All models were built in Keras [55] using the TensorFlow [56] backend on a MacBook Pro to convey the ease for model retraining and that models can be deployed on smaller cloud servers. Each model is trained three times for ten epochs with a batch size of 512.

Fig. 4
figure 4

Graph of hyperparameter grid search used to inform decisions on the LSTM architecture. The LSTM layer size and optimiser are compared for accuracy on the test set, demonstrating improved performance using larger networks and either the adam or rmsprop optimiser

Artificial Neural Network (ANN)

This fundamental model architecture underlies both the CNN and LSTM. As a baseline for this study, similar to Yu et al. [20], we include a single-layer ANN with 100 neurons in its hidden layer during our testing and consideration. This architecture is also included within Bilbo as the conjoining layer for the parallel CNN and the LSTM component architectures.

Long Short-Term Memory (LSTM) Network

This architecture is a slight adaptation on the LSTM used by Woodbridge et al. [11]. Because it was tuned for a slightly different task, we re-evaluated some of its hyperparameters. From our automated grid search of hyperparameters, as shown in Fig. 4, it was clear that increasing LSTM layer size improved our accuracy on the testing set for generic binary classification. We found that an LSTM layer of 256 nodes provided us with the highest accuracy on the testing dataset without loss to its performance in real-time deployments. The only alterations to the original model were the input parameters to match our standard across models and doubling the size of the LSTM layer. This is the same architecture implemented as a component within Bilbo.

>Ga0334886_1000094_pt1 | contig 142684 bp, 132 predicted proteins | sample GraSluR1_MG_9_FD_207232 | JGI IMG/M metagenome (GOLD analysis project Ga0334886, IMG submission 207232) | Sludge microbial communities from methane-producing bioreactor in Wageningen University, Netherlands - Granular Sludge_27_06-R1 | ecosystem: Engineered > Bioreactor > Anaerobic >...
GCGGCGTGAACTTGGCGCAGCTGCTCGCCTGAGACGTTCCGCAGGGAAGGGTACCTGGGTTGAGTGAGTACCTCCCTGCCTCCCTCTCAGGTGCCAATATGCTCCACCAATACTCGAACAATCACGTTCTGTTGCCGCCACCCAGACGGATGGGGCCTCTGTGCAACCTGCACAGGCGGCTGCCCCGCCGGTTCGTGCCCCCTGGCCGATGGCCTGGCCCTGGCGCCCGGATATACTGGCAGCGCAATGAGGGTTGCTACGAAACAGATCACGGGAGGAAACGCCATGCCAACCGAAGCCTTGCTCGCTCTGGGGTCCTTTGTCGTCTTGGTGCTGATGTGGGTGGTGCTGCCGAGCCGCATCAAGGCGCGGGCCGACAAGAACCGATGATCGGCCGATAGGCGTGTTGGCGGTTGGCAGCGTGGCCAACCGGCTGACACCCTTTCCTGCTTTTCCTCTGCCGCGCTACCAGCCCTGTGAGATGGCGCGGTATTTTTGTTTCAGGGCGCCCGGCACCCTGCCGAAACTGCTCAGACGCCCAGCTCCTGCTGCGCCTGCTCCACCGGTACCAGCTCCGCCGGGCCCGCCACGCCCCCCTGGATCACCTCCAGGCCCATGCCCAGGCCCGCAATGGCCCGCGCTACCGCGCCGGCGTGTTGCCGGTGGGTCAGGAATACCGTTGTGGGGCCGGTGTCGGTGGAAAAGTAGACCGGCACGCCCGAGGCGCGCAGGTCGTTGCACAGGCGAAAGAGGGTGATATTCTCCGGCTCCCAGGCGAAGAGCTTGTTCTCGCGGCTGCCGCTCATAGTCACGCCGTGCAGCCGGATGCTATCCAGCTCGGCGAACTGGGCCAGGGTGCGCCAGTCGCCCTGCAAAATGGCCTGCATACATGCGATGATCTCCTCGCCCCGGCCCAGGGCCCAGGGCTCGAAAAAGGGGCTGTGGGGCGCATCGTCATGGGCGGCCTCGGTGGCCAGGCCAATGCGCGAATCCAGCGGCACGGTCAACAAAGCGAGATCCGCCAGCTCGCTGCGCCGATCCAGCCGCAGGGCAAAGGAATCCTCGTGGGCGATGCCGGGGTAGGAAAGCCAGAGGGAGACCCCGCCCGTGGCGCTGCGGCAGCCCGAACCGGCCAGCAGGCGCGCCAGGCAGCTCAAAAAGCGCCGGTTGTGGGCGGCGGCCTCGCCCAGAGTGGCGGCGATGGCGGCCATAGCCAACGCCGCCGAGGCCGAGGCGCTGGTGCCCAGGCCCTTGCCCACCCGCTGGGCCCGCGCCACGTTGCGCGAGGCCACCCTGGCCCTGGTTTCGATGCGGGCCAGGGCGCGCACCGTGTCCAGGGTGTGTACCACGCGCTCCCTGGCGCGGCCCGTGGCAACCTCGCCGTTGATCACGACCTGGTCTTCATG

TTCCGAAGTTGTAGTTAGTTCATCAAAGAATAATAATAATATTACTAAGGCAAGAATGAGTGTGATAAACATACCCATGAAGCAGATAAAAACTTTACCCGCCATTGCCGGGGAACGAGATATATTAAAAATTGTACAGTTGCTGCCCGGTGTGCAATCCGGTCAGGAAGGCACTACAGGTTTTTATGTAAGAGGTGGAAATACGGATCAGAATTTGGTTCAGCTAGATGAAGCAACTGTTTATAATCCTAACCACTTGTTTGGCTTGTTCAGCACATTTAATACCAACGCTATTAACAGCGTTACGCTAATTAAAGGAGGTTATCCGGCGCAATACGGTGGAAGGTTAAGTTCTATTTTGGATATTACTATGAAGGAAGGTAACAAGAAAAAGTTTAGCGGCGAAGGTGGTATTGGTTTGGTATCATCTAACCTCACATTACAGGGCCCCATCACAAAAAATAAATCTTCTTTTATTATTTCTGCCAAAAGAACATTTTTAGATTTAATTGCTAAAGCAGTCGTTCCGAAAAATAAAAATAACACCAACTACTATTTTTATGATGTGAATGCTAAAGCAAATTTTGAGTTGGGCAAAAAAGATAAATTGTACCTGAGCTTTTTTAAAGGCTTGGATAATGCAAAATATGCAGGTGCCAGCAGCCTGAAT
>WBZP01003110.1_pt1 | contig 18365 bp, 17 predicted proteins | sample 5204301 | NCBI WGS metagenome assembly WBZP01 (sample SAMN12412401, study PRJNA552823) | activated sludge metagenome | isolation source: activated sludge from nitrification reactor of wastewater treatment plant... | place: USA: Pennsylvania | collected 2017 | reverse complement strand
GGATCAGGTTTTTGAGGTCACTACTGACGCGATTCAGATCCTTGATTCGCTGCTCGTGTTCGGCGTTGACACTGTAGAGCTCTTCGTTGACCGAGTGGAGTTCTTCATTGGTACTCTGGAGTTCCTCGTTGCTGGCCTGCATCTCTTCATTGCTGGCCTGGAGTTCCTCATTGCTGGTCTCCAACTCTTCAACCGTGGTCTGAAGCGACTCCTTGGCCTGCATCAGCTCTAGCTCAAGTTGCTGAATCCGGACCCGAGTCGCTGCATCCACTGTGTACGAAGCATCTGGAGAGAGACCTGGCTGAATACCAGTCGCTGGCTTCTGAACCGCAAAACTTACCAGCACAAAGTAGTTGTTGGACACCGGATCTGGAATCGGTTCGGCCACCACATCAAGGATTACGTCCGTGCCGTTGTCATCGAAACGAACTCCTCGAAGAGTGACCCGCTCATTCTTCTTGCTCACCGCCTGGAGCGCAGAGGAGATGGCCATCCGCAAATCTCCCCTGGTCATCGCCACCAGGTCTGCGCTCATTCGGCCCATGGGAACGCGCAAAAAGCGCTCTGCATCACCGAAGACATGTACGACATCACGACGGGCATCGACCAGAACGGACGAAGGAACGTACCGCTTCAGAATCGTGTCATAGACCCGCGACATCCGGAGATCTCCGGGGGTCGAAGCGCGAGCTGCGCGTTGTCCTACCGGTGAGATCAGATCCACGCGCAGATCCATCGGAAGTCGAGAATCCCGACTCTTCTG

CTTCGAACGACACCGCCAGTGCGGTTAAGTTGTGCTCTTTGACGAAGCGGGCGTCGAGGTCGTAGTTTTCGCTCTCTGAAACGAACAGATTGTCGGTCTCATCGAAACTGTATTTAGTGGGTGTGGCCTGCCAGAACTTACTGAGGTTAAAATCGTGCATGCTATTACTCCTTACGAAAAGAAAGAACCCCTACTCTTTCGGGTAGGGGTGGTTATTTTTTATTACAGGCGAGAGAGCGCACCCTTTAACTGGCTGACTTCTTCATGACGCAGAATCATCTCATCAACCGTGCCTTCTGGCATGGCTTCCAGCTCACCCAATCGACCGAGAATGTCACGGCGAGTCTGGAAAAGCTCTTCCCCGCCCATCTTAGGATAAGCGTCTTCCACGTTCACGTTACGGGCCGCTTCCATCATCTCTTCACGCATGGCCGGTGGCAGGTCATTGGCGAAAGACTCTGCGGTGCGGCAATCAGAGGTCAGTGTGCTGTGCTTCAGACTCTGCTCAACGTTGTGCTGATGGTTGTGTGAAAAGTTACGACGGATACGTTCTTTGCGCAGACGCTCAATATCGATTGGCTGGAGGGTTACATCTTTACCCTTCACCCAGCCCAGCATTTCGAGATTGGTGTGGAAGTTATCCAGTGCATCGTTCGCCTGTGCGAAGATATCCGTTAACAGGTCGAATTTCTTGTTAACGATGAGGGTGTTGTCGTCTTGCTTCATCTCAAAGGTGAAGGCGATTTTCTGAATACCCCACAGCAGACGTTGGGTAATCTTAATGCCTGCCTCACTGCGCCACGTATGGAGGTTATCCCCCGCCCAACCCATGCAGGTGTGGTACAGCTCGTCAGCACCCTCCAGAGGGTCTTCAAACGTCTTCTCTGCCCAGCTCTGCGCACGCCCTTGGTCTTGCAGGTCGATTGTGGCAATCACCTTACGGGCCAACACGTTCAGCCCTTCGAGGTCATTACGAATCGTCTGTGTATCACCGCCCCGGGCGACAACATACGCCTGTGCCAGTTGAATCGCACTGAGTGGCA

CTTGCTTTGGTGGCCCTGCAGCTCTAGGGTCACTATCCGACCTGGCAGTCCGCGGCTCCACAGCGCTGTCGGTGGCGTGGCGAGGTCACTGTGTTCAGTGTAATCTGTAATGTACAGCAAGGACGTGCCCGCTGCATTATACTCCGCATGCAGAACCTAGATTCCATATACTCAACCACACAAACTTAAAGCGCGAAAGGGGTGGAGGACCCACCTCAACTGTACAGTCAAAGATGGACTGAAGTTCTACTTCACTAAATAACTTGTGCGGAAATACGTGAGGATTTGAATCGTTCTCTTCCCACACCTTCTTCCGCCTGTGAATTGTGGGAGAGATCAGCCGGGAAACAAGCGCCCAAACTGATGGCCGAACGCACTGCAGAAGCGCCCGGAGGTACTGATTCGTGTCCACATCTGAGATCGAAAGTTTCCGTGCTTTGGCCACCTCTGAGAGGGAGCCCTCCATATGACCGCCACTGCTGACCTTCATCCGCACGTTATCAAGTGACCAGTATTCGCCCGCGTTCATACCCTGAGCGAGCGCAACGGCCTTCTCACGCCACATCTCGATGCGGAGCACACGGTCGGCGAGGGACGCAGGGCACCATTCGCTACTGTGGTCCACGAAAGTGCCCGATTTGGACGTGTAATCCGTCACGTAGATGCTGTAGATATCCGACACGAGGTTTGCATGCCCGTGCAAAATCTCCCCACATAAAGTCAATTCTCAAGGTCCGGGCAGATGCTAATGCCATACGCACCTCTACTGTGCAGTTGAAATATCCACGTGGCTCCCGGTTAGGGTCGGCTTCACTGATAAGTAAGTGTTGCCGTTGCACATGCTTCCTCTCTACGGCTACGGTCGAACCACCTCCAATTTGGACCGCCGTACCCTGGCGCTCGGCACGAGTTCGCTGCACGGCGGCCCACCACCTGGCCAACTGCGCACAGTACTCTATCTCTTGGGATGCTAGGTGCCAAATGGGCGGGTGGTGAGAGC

Convolutional Neural Network (CNN)

We followed Saxe et al.’s parallel convolution structure [18] to compare with state-of-the-art with a CNN. After testing a variety of filter sizes individually, combinations of various filters were also analysed to find the best architecture for our task. Based LCS analysis for each family, the majority of substrings within dictionary DGAs appeared to be within the range of two to six characters. This model’s final architecture includes five different sizes (2–6 characters) of convolutions, 60 filters of each length with a stride of one character, and pooling later concatenated to provide a vast amount of information towards the final score. This architecture balances the model complexity against the prediction accuracy on our training set.


Our initial results with the individual LSTM and CNN, as seen in Table 2, indicated each model was learning relevant but distinct characteristics for accurate identification of dictionary DGAs. Bilbo’s architecture “bags” the extracted features from the LSTM and CNN with a hidden layer of 100 nodes, from which a final prediction is rendered. This hybrid model learns to balance the features extracted by both the LSTM and CNN. The same architectures described previously for the individual ANN, LSTM, and CNN are combined to form Bilbo. This model is the first parallel usage of a CNN and LSTM hybrid for DGA detection.

MIT Hybrid Model